6. 6. No, that's great. I just want to clarify. Is there a percent? Can you give us a percent of what the domestic newspaper ad revenue growth was in the second quarter? I mean you indicated Newsquest was better. I am just trying to get a sense of how you look domestically to compare you to your peers. Gracia Martore Newspaper advertising in the U.S. newspaper division -- our total revenues were up about 3% and advertising was up about 3%. Operator The next question comes from Steven Barlow with Prudential Securities. Please state your question. Steven Barlow - Prudential Securities Thank you. I guess I want to clarify what Lauren was asking. Can you give us a number on pacings on TV, ex political and how you're looking? Next. Cash costs were up a little over 6%. You have some acquisitions with SMG in there, as well as Tex-Mex? Gracia Martore Right. Steven Barlow - Prudential Securities Is there a way to forecast for the rest of the year whether that 6% rate would be what we should be looking for? Gracia Martore - Gannett - Senior Vice President and Chief Financial Officer With regard to political, I don't have those exact numbers calculated with political out, but just to refresh everyone's memory, political in the third quarter of last year contributed a little over $20 million of net revenues and political ramped-up each month in the quarter, so the impact would be greater, for instance in, September than it was in July. Douglas H. McCorkindale Which is an interesting observation, Steve, because as I said a few moments earlier, we're showing negative pacings for July and August, but positive pacings for September. So we're going up against the bigger comparison in September. Gracia Martore And, Steve, as you rightly point out, the over 6% increase in operating expenses in the newspaper side includes some acquisitions. So, on a pro forma basis, expenses in the newspaper segment would have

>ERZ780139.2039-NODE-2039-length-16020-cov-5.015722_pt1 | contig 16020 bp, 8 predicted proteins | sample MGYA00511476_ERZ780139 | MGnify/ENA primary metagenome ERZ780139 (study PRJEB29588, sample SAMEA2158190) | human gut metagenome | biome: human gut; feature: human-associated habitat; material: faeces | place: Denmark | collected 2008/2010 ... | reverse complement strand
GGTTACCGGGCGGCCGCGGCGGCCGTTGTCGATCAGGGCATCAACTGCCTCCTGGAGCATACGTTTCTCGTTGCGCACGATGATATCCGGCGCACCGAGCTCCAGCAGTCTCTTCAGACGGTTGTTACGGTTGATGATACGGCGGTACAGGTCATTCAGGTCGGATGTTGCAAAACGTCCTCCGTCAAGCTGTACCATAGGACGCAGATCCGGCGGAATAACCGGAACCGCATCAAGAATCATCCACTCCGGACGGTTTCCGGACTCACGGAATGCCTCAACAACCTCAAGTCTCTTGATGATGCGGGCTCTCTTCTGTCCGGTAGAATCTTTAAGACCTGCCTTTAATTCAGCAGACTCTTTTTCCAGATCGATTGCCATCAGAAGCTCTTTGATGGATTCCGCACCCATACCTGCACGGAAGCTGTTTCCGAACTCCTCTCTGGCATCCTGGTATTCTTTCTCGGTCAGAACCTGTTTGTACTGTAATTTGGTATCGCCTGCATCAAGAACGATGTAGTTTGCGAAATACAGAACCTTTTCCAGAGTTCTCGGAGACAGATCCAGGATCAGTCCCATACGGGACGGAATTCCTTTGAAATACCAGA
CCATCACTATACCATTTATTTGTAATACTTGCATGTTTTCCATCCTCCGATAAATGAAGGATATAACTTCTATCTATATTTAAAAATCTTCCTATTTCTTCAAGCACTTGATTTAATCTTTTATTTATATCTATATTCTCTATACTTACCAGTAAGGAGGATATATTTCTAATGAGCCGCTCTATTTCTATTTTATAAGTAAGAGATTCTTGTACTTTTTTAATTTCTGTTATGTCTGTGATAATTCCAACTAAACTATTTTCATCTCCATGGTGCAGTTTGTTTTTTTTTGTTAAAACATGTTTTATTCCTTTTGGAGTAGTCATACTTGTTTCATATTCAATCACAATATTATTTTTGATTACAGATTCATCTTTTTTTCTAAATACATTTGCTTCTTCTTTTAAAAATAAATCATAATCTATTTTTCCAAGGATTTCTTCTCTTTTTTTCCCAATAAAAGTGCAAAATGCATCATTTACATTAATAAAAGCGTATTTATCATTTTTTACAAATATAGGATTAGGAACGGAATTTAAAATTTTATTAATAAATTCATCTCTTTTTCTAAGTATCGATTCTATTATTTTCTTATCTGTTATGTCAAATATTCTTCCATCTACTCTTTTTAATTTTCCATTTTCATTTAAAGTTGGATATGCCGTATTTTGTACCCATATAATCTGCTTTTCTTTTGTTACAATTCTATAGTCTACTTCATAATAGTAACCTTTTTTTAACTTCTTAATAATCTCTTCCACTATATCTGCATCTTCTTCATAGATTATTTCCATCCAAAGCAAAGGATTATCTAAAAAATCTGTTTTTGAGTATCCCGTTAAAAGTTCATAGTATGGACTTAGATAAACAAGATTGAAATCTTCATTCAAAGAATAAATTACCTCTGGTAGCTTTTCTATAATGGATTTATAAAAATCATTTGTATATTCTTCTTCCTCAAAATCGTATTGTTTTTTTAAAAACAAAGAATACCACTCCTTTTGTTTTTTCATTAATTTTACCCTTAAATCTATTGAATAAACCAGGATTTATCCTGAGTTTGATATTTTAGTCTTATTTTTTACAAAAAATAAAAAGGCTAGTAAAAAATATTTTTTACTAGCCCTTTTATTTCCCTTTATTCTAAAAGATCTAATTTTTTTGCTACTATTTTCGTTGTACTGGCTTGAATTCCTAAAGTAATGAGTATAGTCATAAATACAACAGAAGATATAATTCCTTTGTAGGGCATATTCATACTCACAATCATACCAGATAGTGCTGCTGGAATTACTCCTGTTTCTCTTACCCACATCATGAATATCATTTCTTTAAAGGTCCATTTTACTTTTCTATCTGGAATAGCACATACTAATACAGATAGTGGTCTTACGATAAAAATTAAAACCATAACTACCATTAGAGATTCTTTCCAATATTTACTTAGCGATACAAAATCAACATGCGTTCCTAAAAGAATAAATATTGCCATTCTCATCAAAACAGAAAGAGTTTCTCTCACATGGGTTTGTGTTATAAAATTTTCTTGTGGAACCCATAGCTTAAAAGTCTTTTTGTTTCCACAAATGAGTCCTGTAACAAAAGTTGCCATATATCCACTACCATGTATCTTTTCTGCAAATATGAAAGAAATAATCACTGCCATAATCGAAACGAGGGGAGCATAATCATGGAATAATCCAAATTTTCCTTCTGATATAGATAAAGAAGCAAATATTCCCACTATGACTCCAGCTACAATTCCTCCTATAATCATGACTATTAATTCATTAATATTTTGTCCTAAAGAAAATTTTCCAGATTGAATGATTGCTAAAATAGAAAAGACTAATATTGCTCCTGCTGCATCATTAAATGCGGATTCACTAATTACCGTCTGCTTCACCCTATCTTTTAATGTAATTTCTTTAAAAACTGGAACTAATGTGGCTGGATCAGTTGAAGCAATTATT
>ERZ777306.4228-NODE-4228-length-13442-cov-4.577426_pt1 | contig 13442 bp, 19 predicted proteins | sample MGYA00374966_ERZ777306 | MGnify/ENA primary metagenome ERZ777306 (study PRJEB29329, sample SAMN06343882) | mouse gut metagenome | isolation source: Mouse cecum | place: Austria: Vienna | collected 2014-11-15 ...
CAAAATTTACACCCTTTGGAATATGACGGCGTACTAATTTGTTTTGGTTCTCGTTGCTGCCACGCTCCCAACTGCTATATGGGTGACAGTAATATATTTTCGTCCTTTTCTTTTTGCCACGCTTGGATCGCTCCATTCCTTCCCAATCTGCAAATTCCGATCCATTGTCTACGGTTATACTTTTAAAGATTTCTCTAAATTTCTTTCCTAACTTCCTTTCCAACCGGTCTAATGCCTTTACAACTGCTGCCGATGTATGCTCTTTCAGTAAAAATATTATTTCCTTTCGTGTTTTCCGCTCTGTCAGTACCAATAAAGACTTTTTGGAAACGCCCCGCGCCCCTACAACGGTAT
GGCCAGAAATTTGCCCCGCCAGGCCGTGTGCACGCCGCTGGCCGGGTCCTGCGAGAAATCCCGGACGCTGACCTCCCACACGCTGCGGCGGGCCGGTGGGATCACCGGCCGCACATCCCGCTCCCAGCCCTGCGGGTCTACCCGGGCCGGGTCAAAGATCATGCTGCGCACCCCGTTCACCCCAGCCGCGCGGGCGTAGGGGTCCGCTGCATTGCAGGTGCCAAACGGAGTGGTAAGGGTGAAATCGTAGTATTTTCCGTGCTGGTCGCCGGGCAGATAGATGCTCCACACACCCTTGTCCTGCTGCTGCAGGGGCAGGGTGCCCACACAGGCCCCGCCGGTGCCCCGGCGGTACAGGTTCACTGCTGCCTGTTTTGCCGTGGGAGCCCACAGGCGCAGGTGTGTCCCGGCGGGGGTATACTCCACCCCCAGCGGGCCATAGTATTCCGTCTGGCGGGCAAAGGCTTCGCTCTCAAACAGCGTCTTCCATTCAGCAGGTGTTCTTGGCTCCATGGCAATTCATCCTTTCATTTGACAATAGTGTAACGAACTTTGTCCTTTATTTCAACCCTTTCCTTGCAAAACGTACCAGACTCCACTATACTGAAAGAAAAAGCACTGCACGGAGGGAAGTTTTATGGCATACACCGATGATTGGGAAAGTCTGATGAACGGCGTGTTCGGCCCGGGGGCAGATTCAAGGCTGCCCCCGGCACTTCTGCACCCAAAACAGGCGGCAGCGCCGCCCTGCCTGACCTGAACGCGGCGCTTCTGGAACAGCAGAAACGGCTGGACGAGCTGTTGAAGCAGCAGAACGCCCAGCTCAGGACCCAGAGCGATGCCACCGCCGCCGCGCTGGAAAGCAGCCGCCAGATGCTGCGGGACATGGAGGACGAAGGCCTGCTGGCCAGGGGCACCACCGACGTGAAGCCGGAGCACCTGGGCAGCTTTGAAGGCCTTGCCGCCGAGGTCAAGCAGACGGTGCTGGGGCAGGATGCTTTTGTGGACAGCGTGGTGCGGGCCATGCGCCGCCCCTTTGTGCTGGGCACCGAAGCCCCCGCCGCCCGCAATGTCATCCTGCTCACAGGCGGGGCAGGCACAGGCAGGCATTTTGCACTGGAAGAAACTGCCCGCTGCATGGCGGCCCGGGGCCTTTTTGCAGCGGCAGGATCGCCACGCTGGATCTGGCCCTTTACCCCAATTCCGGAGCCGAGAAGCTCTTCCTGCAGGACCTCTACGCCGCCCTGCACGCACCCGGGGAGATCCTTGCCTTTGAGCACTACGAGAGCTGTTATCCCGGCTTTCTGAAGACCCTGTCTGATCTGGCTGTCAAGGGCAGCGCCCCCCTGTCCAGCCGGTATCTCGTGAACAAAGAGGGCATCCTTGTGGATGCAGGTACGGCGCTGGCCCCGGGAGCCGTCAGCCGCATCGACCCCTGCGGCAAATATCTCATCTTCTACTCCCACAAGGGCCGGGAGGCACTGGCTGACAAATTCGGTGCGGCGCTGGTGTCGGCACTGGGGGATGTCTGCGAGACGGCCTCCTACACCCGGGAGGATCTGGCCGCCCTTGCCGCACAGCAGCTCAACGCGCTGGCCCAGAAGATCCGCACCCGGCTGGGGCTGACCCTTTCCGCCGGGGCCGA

7. 7. been up a little over 3% in the second quarter and then if you pro forma that ex newsprint, they would have been up a little less than 3%. The other thing you have to understand in those expense numbers, as well, is you have UK expenses, which are being translated at a higher exchange rate, and so that clearly impacts those expense numbers. Our expense number ex newsprint pro forma, excluding the currency, would have actually been up much more modestly than that, reflecting, as Doug mentioned, healthcare costs, pension, also some of the revenue growth that we're seeing in preprints and non-daily publications and commercial printing. Those are areas that, right at the moment, would have lower margins than our normal advertising revenue, so the expenses would be a little bit greater in those areas. Steven Barlow - Prudential Securities Thank you. The last question, you mentioned there was a spot market now for newsprint. What would the spot market price be? Douglas H. McCorkindale Lower than the producers would like. Steven Barlow - Prudential Securities That wasn't what I was looking for but okay. Douglas H. McCorkindale I know. We’re not going to tell you that. Gracia Martore A favorable number compared to the pre increase number. Operator The next question comes from Christa Sober with Thomas Weisel Partners. Please state your question. Christa Sober - Thomas Weisel Partners Hi, first on the other income line, could you explain why it was a little bit better than we thought? I think it is probably CareerBuilder, given the comments that you made. And could you expand on CareerBuilder? If you could give us a sense as to what the year-over-year growth was, both with and without your contributions, so we get a sense as to how you’re growing against your other peers there. And then a second question relates to preprint. It looks like we're starting to slow down, perhaps. Maybe I'm wrong, and especially as we go against some tougher comps in the back half of the year, could you give us your outlook for preprint. Thanks. Gracia Martore